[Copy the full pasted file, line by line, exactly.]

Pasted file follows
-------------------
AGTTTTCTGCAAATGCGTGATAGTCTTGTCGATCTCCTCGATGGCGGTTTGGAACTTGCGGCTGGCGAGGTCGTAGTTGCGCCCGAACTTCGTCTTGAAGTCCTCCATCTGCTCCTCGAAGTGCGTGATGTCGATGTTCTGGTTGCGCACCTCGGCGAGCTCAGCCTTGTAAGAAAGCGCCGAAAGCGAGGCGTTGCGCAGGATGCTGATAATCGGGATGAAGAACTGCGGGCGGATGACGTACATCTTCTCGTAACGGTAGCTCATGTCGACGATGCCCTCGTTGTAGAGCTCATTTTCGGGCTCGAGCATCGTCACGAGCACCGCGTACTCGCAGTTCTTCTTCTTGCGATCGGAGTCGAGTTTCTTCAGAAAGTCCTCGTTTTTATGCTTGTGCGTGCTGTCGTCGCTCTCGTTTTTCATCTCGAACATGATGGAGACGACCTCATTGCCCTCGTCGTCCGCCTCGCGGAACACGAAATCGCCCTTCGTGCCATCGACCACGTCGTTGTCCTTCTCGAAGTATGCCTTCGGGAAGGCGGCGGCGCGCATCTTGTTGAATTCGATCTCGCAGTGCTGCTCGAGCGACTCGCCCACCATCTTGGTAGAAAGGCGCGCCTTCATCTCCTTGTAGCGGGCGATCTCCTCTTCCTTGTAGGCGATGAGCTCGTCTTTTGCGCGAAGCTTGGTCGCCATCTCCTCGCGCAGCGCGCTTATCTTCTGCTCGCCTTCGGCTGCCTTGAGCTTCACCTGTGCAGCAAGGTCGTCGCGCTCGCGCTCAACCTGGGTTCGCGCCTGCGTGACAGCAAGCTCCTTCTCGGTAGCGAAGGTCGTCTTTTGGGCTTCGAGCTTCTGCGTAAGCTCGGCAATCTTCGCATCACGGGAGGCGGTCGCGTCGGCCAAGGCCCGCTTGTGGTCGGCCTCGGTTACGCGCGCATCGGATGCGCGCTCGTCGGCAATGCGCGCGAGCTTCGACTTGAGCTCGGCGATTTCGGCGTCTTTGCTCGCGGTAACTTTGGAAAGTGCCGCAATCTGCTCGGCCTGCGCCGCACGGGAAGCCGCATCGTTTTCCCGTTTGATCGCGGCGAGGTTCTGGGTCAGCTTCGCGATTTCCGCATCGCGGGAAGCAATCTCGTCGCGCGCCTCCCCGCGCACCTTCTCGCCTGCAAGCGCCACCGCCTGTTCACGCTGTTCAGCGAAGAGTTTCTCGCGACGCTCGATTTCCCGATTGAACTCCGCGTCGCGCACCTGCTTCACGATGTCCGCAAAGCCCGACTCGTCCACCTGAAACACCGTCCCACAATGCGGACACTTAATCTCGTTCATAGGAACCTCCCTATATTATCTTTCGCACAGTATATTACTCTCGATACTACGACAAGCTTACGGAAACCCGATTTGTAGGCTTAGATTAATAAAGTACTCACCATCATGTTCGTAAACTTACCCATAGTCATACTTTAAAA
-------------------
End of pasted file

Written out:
AGTTTTCTGCAAATGCGTGATAGTCTTGTCGATCTCCTCGATGGCGGTTTGGAACTTGCGGCTGGCGAGGTCGTAGTTGCGCCCGAACTTCGTCTTGAAGTCCTCCATCTGCTCCTCGAAGTGCGTGATGTCGATGTTCTGGTTGCGCACCTCGGCGAGCTCAGCCTTGTAAGAAAGCGCCGAAAGCGAGGCGTTGCGCAGGATGCTGATAATCGGGATGAAGAACTGCGGGCGGATGACGTACATCTTCTCGTAACGGTAGCTCATGTCGACGATGCCCTCGTTGTAGAGCTCATTTTCGGGCTCGAGCATCGTCACGAGCACCGCGTACTCGCAGTTCTTCTTCTTGCGATCGGAGTCGAGTTTCTTCAGAAAGTCCTCGTTTTTATGCTTGTGCGTGCTGTCGTCGCTCTCGTTTTTCATCTCGAACATGATGGAGACGACCTCATTGCCCTCGTCGTCCGCCTCGCGGAACACGAAATCGCCCTTCGTGCCATCGACCACGTCGTTGTCCTTCTCGAAGTATGCCTTCGGGAAGGCGGCGGCGCGCATCTTGTTGAATTCGATCTCGCAGTGCTGCTCGAGCGACTCGCCCACCATCTTGGTAGAAAGGCGCGCCTTCATCTCCTTGTAGCGGGCGATCTCCTCTTCCTTGTAGGCGATGAGCTCGTCTTTTGCGCGAAGCTTGGTCGCCATCTCCTCGCGCAGCGCGCTTATCTTCTGCTCGCCTTCGGCTGCCTTGAGCTTCACCTGTGCAGCAAGGTCGTCGCGCTCGCGCTCAACCTGGGTTCGCGCCTGCGTGACAGCAAGCTCCTTCTCGGTAGCGAAGGTCGTCTTTTGGGCTTCGAGCTTCTGCGTAAGCTCGGCAATCTTCGCATCACGGGAGGCGGTCGCGTCGGCCAAGGCCCGCTTGTGGTCGGCCTCGGTTACGCGCGCATCGGATGCGCGCTCGTCGGCAATGCGCGCGAGCTTCGACTTGAGCTCGGCGATTTCGGCGTCTTTGCTCGCGGTAACTTTGGAAAGTGCCGCAATCTGCTCGGCCTGCGCCGCACGGGAAGCCGCATCGTTTTCCCGTTTGATCGCGGCGAGGTTCTGGGTCAGCTTCGCGATTTCCGCATCGCGGGAAGCAATCTCGTCGCGCGCCTCCCCGCGCACCTTCTCGCCTGCAAGCGCCACCGCCTGTTCACGCTGTTCAGCGAAGAGTTTCTCGCGACGCTCGATTTCCCGATTGAACTCCGCGTCGCGCACCTGCTTCACGATGTCCGCAAAGCCCGACTCGTCCACCTGAAACACCGTCCCACAATGCGGACACTTAATCTCGTTCATAGGAACCTCCCTATATTATCTTTCGCACAGTATATTACTCTCGATACTACGACAAGCTTACGGAAACCCGATTTGTAGGCTTAGATTAATAAAGTACTCACCATCATGTTCGTAAACTTACCCATAGTCATACTTTAAAA